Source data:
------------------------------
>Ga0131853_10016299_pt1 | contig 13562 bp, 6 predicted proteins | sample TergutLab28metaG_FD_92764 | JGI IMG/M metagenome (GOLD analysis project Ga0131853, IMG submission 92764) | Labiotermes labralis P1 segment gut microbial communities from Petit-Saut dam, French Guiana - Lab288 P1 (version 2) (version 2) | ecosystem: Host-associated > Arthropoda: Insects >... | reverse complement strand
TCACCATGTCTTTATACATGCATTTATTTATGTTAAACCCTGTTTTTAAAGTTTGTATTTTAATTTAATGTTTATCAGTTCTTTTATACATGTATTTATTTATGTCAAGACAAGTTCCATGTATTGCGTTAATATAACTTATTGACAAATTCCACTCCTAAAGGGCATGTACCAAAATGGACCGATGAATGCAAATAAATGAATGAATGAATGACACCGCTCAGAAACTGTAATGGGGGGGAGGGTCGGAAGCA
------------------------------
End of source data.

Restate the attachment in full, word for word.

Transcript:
>Ga0131853_10016299_pt1 | contig 13562 bp, 6 predicted proteins | sample TergutLab28metaG_FD_92764 | JGI IMG/M metagenome (GOLD analysis project Ga0131853, IMG submission 92764) | Labiotermes labralis P1 segment gut microbial communities from Petit-Saut dam, French Guiana - Lab288 P1 (version 2) (version 2) | ecosystem: Host-associated > Arthropoda: Insects >... | reverse complement strand
TCACCATGTCTTTATACATGCATTTATTTATGTTAAACCCTGTTTTTAAAGTTTGTATTTTAATTTAATGTTTATCAGTTCTTTTATACATGTATTTATTTATGTCAAGACAAGTTCCATGTATTGCGTTAATATAACTTATTGACAAATTCCACTCCTAAAGGGCATGTACCAAAATGGACCGATGAATGCAAATAAATGAATGAATGAATGACACCGCTCAGAAACTGTAATGGGGGGGAGGGTCGGAAGCA